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Old 10-08-2010, 03:02 PM   #1
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Hey all,

Well, having been made redundant a new window has opened for me...current plan is to train/refresh my skills and then purchase/lease a yacht (monohull for £20k or less I hope) and take off.

I'd like to solicit your opinions on the following courses;

RYA - "competent crew" & RYA "Day Skipper" leading to an "ICC"

plus the VHF marine radio license (1 day).

Competent Crew - a 4/5 day course covering all things crew(y) from health and safety to rigging. - This would cost about $500

Day Skipper - a 9 day course - A comprehensive introduction to chart work, navigation, meteorology and the basics of seamanship for Competent Crew. This would cost about £900.

I'd probably take these out of Brighton as I have friends down there - the alternate being the Mull of Kintyre (less pubs, more parents).

Would either/both of these course make me a more attractive candidate for crewing?

Has anyone done either and if so, did you rate them?

Have I overlooked anything?

This isn't quite the deep end for me, I sailed dinghies competitively and raced 40 footers out of Brighton as well as the odd charter in Turkey BUT that was all some 10 or more years ago so "rusty" would be an understatement.

Some backgound - I'm 43, independant, living in Vienna, was/am an IT manager for a large consumer goods company.
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Old 10-09-2010, 11:44 PM   #2
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Being here in the USA, I haven't done the courses you mention. We have some members who have though. So, hopefully they'll be by shortly. Training is always a good thing, so best of luck in whatever you decide to do.

Fair winds,
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Old 01-13-2011, 02:04 PM   #3
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Hi Catweasel,

Have you taken the courses yet?

As I'm thinking of taking the same two courses from a place in Gosport, near Portsmouth Harbour.

How did you find them if you took them?

Hope all went well.

Ninpo
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Old 01-14-2011, 10:18 AM   #4
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Hello,**We are looking at the same courses and have talked to a good number of members from two different clubs up here in Edinburgh. CC is a really god grounding course and I will be taking to refresh skills long out of practice and the Wife will be taking it to learn and discover IF we go to the next step. Which would be going to Offshore level.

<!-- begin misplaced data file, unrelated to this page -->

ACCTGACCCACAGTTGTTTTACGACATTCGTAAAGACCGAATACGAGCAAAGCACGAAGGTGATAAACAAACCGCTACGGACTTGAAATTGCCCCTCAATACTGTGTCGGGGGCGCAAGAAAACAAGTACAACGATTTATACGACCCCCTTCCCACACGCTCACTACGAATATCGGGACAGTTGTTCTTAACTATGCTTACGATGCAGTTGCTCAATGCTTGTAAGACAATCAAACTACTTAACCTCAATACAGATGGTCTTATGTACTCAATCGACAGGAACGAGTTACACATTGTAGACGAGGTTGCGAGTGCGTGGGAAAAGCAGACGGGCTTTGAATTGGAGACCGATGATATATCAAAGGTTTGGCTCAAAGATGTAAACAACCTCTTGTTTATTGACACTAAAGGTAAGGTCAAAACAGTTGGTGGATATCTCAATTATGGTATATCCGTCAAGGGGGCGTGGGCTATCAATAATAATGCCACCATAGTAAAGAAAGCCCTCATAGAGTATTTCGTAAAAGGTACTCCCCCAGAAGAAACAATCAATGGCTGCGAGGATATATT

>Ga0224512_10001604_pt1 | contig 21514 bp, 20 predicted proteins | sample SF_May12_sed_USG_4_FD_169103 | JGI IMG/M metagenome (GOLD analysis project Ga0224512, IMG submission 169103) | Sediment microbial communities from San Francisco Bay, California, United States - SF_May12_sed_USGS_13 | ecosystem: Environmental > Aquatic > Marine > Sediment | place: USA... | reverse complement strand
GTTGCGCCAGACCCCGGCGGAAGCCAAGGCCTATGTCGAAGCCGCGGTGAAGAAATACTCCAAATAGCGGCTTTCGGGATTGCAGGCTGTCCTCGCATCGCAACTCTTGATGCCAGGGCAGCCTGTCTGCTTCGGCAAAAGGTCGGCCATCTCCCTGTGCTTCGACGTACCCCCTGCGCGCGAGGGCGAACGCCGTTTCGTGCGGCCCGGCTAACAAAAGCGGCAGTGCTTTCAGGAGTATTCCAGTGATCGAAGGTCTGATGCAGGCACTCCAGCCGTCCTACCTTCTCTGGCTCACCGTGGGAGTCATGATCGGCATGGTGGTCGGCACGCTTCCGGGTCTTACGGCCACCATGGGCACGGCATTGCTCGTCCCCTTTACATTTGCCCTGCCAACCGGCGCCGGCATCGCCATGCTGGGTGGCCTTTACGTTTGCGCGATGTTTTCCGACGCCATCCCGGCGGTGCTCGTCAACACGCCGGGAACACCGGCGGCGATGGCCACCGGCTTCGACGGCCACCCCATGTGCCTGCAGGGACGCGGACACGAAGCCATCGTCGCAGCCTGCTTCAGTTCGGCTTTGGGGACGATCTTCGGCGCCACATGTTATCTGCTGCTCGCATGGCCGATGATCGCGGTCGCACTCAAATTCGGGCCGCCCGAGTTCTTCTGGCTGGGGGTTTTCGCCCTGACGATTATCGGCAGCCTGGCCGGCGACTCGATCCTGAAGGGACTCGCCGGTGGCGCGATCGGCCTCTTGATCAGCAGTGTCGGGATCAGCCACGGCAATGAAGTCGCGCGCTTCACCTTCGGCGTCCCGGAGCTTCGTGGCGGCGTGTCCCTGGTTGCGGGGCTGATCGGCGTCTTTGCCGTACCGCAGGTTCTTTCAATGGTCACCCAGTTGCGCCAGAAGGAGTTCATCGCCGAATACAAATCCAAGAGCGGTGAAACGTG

RYA has changed how they set up their system so you have to go through the same set of steps up to Coastal and Offshore once you reach those levels you can choose which you want to do first or go down only one path.** Quality really depends on the school and the Skipper. We have been told to ask around a good bit before committing to any one course group. We have kids and would want them on board with us so that we get used to dealing with them as part of the boat and responsibilities while sailing.

I can't stress enough that you really need to ask and look around and go to a couple different yacht clubs and sailing groups to find an instructor or school that will really work with you. It is your money and the more you get out of the classes and the better retraining in the basics (I am in the same boat there) the better your habits will be at sea and the safer both you and others will be on the boat.**

I also strongly suggest looking at some of the short courses offered by RYA (diesel engines come to mind) as those skills will save you a good bit of money for what was spent.**

If you are ever up Edinburgh way let us know and stop by to say hi.**

Michael
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Old 01-21-2011, 10:46 AM   #5
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Another option is to first find the boat that you like, that you can afford, that you can maintain and update, that you take off sailing without much notice.

Then find kindred souls who know a little more than you do, choose a good sailing day, let important people know where you are going and when you intend to be back - take off,

Learn the boat, make mistakes, enjoy.